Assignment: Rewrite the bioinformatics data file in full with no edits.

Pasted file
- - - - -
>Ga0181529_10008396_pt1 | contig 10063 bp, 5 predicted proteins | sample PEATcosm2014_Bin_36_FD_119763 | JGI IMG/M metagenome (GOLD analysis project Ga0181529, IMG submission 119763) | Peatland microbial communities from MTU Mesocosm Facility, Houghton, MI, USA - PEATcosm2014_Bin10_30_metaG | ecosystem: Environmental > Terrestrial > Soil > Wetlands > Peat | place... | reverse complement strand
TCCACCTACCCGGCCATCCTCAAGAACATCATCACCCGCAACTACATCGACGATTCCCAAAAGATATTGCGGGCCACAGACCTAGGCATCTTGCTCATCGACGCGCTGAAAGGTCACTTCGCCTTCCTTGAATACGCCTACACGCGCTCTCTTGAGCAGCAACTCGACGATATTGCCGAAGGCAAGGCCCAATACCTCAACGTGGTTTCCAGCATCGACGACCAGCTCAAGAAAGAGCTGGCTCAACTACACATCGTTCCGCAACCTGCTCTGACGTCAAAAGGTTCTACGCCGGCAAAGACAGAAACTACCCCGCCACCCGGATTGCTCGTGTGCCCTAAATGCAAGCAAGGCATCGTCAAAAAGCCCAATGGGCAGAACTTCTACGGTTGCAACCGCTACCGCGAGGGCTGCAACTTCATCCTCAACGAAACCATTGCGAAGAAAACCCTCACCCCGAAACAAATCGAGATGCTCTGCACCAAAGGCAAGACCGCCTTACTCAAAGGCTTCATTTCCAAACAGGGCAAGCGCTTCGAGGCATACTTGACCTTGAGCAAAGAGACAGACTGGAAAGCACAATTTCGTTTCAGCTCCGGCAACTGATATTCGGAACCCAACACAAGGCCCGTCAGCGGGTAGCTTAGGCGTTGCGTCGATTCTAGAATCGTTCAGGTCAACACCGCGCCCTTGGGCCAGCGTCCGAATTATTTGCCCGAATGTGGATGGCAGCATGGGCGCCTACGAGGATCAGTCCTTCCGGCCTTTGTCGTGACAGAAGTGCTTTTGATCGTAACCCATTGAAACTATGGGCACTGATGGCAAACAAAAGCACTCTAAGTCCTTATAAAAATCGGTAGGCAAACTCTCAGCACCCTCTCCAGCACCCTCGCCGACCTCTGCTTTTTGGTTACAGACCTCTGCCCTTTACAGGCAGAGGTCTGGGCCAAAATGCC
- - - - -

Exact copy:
>Ga0181529_10008396_pt1 | contig 10063 bp, 5 predicted proteins | sample PEATcosm2014_Bin_36_FD_119763 | JGI IMG/M metagenome (GOLD analysis project Ga0181529, IMG submission 119763) | Peatland microbial communities from MTU Mesocosm Facility, Houghton, MI, USA - PEATcosm2014_Bin10_30_metaG | ecosystem: Environmental > Terrestrial > Soil > Wetlands > Peat | place... | reverse complement strand
TCCACCTACCCGGCCATCCTCAAGAACATCATCACCCGCAACTACATCGACGATTCCCAAAAGATATTGCGGGCCACAGACCTAGGCATCTTGCTCATCGACGCGCTGAAAGGTCACTTCGCCTTCCTTGAATACGCCTACACGCGCTCTCTTGAGCAGCAACTCGACGATATTGCCGAAGGCAAGGCCCAATACCTCAACGTGGTTTCCAGCATCGACGACCAGCTCAAGAAAGAGCTGGCTCAACTACACATCGTTCCGCAACCTGCTCTGACGTCAAAAGGTTCTACGCCGGCAAAGACAGAAACTACCCCGCCACCCGGATTGCTCGTGTGCCCTAAATGCAAGCAAGGCATCGTCAAAAAGCCCAATGGGCAGAACTTCTACGGTTGCAACCGCTACCGCGAGGGCTGCAACTTCATCCTCAACGAAACCATTGCGAAGAAAACCCTCACCCCGAAACAAATCGAGATGCTCTGCACCAAAGGCAAGACCGCCTTACTCAAAGGCTTCATTTCCAAACAGGGCAAGCGCTTCGAGGCATACTTGACCTTGAGCAAAGAGACAGACTGGAAAGCACAATTTCGTTTCAGCTCCGGCAACTGATATTCGGAACCCAACACAAGGCCCGTCAGCGGGTAGCTTAGGCGTTGCGTCGATTCTAGAATCGTTCAGGTCAACACCGCGCCCTTGGGCCAGCGTCCGAATTATTTGCCCGAATGTGGATGGCAGCATGGGCGCCTACGAGGATCAGTCCTTCCGGCCTTTGTCGTGACAGAAGTGCTTTTGATCGTAACCCATTGAAACTATGGGCACTGATGGCAAACAAAAGCACTCTAAGTCCTTATAAAAATCGGTAGGCAAACTCTCAGCACCCTCTCCAGCACCCTCGCCGACCTCTGCTTTTTGGTTACAGACCTCTGCCCTTTACAGGCAGAGGTCTGGGCCAAAATGCC